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Everything Wrong With Rise of the Tomb Raider

“Smart”, “Fun”, “A Blast”, “Game of the Year”. All of these phrases and labels colored the acclaimed success of last year’s Rise of the Tomb Raider. There’s very little criticism that surrounds the sequel to Lara Croft’s reboot, which will make my feelings here towards Rise jarring to say the least. With the PC version released, and the Baba Yaga DLC out, there’s a fair amount of buzz that may encourage you to join the modest 1 million plus players that picked up Rise of the Tomb Raider on Xbox One along with 360. But I’m here to tell you why you should think twice before doing that.

Let me be clear. I did not like Rise of the Tomb Raider very much if you haven’t heard already. At its best, I thought it was a pretty, yet uninspired and completely derivative action adventure. At its worst, I thought it was a mechanical failure as a third person action game with a largely bloated reward system. Now I’m not here to sway fans or shit on their game – at least not out of malicious intent. Consider this a unique perspective for the curious consumer.

My earliest beef with Rise began with the story. The Tomb Raider reboot was mildly ambitious, but ultimately unsuccessful in illustrating a young Lara being forcibly entrenched in the wilderness, leaving her no choice but to kill for the first time and keep killing to survive. It ultimately felt inauthentic if not sociopathic as Lara endured a nervous breakdown after taking her first life, then moments later embarked on a rapid blood thirsty rampage while shiving necks with hunting knives, caving in skulls with pick axes, and placing shotguns to chins before pulling the trigger. Rise of the Tomb Raider was the opportunity to revisit Lara’s involuntary violence, and that seemed to be evident in what is perhaps my favorite video game debut trailer of all time:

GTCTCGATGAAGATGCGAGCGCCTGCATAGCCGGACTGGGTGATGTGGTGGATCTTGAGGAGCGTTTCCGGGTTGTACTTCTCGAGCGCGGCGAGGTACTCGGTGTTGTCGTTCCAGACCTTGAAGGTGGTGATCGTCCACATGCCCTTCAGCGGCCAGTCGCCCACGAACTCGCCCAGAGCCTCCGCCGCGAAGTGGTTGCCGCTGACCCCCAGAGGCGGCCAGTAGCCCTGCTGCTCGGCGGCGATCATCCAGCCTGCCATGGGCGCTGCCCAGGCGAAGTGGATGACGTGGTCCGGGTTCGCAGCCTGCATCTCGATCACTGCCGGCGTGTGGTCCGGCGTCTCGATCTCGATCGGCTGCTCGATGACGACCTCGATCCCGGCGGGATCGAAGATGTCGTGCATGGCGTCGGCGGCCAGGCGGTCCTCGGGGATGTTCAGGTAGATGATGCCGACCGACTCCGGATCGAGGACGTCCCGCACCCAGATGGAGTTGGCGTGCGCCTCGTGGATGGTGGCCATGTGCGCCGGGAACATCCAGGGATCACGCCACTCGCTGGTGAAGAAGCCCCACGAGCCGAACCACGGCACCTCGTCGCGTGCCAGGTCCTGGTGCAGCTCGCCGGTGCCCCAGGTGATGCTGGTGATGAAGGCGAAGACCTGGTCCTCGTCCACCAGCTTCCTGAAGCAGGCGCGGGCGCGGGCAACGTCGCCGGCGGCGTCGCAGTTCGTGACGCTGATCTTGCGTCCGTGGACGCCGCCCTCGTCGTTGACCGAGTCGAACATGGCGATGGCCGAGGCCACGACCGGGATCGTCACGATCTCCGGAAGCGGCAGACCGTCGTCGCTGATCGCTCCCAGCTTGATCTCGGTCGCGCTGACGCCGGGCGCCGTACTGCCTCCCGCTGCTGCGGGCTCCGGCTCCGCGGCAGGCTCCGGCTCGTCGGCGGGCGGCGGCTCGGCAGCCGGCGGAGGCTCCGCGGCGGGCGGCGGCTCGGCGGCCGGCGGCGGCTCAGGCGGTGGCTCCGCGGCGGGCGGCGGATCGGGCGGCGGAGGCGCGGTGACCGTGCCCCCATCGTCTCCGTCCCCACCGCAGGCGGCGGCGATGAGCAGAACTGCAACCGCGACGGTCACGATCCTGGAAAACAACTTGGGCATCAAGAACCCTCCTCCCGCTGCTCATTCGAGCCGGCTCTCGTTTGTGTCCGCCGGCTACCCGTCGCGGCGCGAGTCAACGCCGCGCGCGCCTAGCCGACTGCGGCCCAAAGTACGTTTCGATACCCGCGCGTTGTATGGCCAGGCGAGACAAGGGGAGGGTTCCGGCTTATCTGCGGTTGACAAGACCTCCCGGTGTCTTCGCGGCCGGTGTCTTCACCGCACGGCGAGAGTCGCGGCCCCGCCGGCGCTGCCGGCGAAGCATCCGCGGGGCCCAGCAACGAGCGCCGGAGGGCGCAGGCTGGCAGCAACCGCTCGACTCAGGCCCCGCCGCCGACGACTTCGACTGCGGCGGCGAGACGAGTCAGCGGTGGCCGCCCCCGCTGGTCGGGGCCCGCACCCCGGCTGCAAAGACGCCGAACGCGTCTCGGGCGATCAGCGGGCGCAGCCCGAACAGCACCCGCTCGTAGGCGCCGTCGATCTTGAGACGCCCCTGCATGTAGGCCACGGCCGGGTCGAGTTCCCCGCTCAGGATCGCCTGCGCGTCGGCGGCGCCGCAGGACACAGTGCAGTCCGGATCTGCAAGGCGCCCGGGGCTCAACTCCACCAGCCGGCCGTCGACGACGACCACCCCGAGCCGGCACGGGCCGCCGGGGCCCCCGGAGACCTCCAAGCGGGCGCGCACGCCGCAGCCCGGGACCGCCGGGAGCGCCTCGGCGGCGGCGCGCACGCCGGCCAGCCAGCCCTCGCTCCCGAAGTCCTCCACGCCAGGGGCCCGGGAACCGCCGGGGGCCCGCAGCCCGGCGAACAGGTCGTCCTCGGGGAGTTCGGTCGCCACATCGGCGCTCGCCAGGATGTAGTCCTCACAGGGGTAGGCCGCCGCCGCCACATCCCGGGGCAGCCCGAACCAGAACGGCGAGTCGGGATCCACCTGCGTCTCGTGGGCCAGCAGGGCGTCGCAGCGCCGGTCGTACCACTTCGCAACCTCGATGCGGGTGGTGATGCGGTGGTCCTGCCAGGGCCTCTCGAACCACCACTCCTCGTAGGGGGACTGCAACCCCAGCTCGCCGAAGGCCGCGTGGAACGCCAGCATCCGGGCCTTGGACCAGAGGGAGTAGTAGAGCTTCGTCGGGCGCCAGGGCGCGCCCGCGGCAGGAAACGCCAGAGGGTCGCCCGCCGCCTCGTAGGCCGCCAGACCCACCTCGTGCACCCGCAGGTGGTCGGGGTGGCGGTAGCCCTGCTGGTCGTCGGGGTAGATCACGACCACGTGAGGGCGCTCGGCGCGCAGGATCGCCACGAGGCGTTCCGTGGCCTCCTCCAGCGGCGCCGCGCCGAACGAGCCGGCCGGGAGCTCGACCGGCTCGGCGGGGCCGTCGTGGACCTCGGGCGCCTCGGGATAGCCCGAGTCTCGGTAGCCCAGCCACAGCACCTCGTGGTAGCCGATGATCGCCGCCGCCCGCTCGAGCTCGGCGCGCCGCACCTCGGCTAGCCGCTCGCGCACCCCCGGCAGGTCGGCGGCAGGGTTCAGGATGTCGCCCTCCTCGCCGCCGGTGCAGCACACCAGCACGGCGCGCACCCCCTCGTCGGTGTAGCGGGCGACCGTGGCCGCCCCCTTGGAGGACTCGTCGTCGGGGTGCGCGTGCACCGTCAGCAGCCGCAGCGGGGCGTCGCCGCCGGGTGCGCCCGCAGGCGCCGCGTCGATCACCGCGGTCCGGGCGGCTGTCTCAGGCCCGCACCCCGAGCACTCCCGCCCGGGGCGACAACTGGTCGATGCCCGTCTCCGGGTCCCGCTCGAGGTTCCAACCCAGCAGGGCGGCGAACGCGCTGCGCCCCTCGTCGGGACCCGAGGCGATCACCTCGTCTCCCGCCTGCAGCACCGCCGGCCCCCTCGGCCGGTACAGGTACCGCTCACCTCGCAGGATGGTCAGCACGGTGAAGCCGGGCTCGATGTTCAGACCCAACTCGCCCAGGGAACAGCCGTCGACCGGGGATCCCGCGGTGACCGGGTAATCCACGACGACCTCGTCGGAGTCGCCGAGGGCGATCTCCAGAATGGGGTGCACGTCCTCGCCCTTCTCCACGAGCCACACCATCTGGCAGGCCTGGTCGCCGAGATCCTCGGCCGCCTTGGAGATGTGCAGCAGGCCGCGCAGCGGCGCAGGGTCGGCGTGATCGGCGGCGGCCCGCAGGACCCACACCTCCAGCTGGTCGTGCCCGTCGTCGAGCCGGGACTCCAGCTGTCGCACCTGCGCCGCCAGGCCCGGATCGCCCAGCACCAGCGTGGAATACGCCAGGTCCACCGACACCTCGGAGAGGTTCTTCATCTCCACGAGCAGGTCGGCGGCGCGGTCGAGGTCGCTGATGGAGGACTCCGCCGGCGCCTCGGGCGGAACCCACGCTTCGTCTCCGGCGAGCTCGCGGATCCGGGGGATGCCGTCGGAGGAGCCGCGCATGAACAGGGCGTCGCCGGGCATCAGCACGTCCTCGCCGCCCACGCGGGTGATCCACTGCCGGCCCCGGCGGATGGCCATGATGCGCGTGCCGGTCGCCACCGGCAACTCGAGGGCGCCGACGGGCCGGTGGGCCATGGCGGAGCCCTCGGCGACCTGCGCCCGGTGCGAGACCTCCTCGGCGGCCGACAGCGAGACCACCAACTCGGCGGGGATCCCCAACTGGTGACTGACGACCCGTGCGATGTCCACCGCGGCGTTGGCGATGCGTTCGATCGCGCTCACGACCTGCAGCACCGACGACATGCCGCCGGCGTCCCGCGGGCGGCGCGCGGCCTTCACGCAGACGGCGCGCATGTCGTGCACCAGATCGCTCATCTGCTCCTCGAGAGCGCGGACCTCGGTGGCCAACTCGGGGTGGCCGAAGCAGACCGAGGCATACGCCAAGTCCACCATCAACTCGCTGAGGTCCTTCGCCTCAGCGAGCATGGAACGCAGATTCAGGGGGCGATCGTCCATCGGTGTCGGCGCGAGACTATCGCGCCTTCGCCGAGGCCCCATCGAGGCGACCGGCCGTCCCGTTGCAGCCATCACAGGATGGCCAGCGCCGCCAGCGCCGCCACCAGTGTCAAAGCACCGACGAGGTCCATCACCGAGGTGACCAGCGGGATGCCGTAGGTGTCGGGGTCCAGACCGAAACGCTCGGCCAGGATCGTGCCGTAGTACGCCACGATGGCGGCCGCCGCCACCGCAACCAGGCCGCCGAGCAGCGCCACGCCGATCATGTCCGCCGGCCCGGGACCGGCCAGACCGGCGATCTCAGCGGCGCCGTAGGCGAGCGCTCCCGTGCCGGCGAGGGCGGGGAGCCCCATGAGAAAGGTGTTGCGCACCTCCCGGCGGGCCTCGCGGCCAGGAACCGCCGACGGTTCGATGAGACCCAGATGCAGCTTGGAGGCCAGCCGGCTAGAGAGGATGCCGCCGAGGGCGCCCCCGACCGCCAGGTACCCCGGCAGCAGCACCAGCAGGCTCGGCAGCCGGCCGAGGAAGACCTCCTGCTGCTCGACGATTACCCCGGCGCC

This heavily hinted at a contextual through-line between the reboot and Rise, insinuating that: Hey. Lara didn’t have time to grieve or process having to take a life… or several (despite her bloated monologues at camp fires). This sequel might explore her trauma as a psychoanalytic character study. But that didn’t happen, not even a little bit. To be fair, according to Rise’s director, Brian Horton, literally everyone in the industry was wrong in even entertaining the idea that the sequel was going to explore more sensitive themes such as PTSD. Instead, despite the explicit mentioning of “trauma” and “flashbacks”, the brief scenes of adventuring tied together with her fidgeting mannerisms in her therapy session weren’t signs of Lara battling with post traumatic stress disorder, but was instead her display of impatience to get back out there and raid tombs. Sorry Crystal Dynamics for expecting too much from your story.